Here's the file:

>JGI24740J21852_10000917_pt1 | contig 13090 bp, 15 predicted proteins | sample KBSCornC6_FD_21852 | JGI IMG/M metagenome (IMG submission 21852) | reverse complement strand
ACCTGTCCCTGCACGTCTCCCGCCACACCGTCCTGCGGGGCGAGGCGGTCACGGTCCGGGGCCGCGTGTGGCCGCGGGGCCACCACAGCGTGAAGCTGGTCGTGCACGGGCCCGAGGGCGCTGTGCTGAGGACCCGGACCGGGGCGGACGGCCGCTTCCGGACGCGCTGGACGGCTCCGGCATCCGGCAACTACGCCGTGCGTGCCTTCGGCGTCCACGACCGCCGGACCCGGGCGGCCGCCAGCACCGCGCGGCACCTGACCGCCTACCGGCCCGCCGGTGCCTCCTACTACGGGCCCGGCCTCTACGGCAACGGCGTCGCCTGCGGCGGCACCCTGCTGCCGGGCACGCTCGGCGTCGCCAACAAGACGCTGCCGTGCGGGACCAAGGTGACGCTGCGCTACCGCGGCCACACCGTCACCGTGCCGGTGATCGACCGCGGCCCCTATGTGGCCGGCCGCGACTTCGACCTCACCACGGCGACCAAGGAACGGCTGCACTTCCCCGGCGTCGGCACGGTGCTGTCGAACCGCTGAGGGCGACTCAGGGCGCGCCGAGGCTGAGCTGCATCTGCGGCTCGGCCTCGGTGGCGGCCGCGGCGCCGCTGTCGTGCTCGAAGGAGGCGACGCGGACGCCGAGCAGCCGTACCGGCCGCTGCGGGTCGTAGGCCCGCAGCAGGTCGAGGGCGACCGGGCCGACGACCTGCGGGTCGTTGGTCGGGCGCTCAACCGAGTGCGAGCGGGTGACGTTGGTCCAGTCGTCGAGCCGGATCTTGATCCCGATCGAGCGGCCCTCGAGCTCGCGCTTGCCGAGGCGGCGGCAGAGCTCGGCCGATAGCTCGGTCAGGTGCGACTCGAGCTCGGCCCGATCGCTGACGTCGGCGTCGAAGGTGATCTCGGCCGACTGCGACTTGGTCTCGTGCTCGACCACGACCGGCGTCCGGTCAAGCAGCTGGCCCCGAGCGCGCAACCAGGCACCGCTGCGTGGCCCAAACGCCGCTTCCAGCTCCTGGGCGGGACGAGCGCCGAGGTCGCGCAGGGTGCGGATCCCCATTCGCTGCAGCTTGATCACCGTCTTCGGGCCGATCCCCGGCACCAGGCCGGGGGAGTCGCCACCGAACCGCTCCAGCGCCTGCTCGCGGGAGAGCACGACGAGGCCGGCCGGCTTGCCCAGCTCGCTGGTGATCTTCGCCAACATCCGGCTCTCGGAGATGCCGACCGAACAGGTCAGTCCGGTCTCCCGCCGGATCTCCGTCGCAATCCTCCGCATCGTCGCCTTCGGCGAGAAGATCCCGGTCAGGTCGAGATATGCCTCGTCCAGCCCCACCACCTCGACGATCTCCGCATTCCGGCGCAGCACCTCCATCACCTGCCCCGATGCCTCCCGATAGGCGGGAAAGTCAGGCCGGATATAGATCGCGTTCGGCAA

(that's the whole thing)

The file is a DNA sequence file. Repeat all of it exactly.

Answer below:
>JGI24740J21852_10000917_pt1 | contig 13090 bp, 15 predicted proteins | sample KBSCornC6_FD_21852 | JGI IMG/M metagenome (IMG submission 21852) | reverse complement strand
ACCTGTCCCTGCACGTCTCCCGCCACACCGTCCTGCGGGGCGAGGCGGTCACGGTCCGGGGCCGCGTGTGGCCGCGGGGCCACCACAGCGTGAAGCTGGTCGTGCACGGGCCCGAGGGCGCTGTGCTGAGGACCCGGACCGGGGCGGACGGCCGCTTCCGGACGCGCTGGACGGCTCCGGCATCCGGCAACTACGCCGTGCGTGCCTTCGGCGTCCACGACCGCCGGACCCGGGCGGCCGCCAGCACCGCGCGGCACCTGACCGCCTACCGGCCCGCCGGTGCCTCCTACTACGGGCCCGGCCTCTACGGCAACGGCGTCGCCTGCGGCGGCACCCTGCTGCCGGGCACGCTCGGCGTCGCCAACAAGACGCTGCCGTGCGGGACCAAGGTGACGCTGCGCTACCGCGGCCACACCGTCACCGTGCCGGTGATCGACCGCGGCCCCTATGTGGCCGGCCGCGACTTCGACCTCACCACGGCGACCAAGGAACGGCTGCACTTCCCCGGCGTCGGCACGGTGCTGTCGAACCGCTGAGGGCGACTCAGGGCGCGCCGAGGCTGAGCTGCATCTGCGGCTCGGCCTCGGTGGCGGCCGCGGCGCCGCTGTCGTGCTCGAAGGAGGCGACGCGGACGCCGAGCAGCCGTACCGGCCGCTGCGGGTCGTAGGCCCGCAGCAGGTCGAGGGCGACCGGGCCGACGACCTGCGGGTCGTTGGTCGGGCGCTCAACCGAGTGCGAGCGGGTGACGTTGGTCCAGTCGTCGAGCCGGATCTTGATCCCGATCGAGCGGCCCTCGAGCTCGCGCTTGCCGAGGCGGCGGCAGAGCTCGGCCGATAGCTCGGTCAGGTGCGACTCGAGCTCGGCCCGATCGCTGACGTCGGCGTCGAAGGTGATCTCGGCCGACTGCGACTTGGTCTCGTGCTCGACCACGACCGGCGTCCGGTCAAGCAGCTGGCCCCGAGCGCGCAACCAGGCACCGCTGCGTGGCCCAAACGCCGCTTCCAGCTCCTGGGCGGGACGAGCGCCGAGGTCGCGCAGGGTGCGGATCCCCATTCGCTGCAGCTTGATCACCGTCTTCGGGCCGATCCCCGGCACCAGGCCGGGGGAGTCGCCACCGAACCGCTCCAGCGCCTGCTCGCGGGAGAGCACGACGAGGCCGGCCGGCTTGCCCAGCTCGCTGGTGATCTTCGCCAACATCCGGCTCTCGGAGATGCCGACCGAACAGGTCAGTCCGGTCTCCCGCCGGATCTCCGTCGCAATCCTCCGCATCGTCGCCTTCGGCGAGAAGATCCCGGTCAGGTCGAGATATGCCTCGTCCAGCCCCACCACCTCGACGATCTCCGCATTCCGGCGCAGCACCTCCATCACCTGCCCCGATGCCTCCCGATAGGCGGGAAAGTCAGGCCGGATATAGATCGCGTTCGGCAA